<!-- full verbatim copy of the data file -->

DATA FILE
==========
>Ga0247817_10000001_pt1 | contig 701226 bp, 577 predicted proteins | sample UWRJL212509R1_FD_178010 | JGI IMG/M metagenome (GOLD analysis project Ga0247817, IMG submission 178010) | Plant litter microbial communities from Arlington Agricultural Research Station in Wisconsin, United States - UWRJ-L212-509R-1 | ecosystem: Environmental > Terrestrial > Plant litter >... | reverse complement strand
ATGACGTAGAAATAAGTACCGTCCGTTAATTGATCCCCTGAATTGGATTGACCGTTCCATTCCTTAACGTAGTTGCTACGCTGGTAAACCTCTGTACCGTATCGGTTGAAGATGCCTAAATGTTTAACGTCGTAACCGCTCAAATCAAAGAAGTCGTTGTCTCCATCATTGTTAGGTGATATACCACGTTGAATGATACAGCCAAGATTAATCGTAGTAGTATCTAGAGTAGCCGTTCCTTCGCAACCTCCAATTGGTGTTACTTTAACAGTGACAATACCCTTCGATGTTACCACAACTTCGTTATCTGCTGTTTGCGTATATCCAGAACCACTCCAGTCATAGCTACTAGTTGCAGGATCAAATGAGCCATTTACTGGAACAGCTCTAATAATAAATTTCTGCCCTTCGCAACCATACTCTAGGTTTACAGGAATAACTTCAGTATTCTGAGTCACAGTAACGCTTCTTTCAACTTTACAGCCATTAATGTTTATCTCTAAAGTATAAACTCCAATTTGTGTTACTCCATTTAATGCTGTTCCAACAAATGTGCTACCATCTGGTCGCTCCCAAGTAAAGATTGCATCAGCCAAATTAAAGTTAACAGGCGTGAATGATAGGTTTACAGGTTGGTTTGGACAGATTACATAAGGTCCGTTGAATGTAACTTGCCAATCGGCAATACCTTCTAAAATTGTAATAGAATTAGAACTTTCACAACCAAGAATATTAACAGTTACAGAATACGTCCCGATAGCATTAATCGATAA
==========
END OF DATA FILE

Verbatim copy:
>Ga0247817_10000001_pt1 | contig 701226 bp, 577 predicted proteins | sample UWRJL212509R1_FD_178010 | JGI IMG/M metagenome (GOLD analysis project Ga0247817, IMG submission 178010) | Plant litter microbial communities from Arlington Agricultural Research Station in Wisconsin, United States - UWRJ-L212-509R-1 | ecosystem: Environmental > Terrestrial > Plant litter >... | reverse complement strand
ATGACGTAGAAATAAGTACCGTCCGTTAATTGATCCCCTGAATTGGATTGACCGTTCCATTCCTTAACGTAGTTGCTACGCTGGTAAACCTCTGTACCGTATCGGTTGAAGATGCCTAAATGTTTAACGTCGTAACCGCTCAAATCAAAGAAGTCGTTGTCTCCATCATTGTTAGGTGATATACCACGTTGAATGATACAGCCAAGATTAATCGTAGTAGTATCTAGAGTAGCCGTTCCTTCGCAACCTCCAATTGGTGTTACTTTAACAGTGACAATACCCTTCGATGTTACCACAACTTCGTTATCTGCTGTTTGCGTATATCCAGAACCACTCCAGTCATAGCTACTAGTTGCAGGATCAAATGAGCCATTTACTGGAACAGCTCTAATAATAAATTTCTGCCCTTCGCAACCATACTCTAGGTTTACAGGAATAACTTCAGTATTCTGAGTCACAGTAACGCTTCTTTCAACTTTACAGCCATTAATGTTTATCTCTAAAGTATAAACTCCAATTTGTGTTACTCCATTTAATGCTGTTCCAACAAATGTGCTACCATCTGGTCGCTCCCAAGTAAAGATTGCATCAGCCAAATTAAAGTTAACAGGCGTGAATGATAGGTTTACAGGTTGGTTTGGACAGATTACATAAGGTCCGTTGAATGTAACTTGCCAATCGGCAATACCTTCTAAAATTGTAATAGAATTAGAACTTTCACAACCAAGAATATTAACAGTTACAGAATACGTCCCGATAGCATTAATCGATAA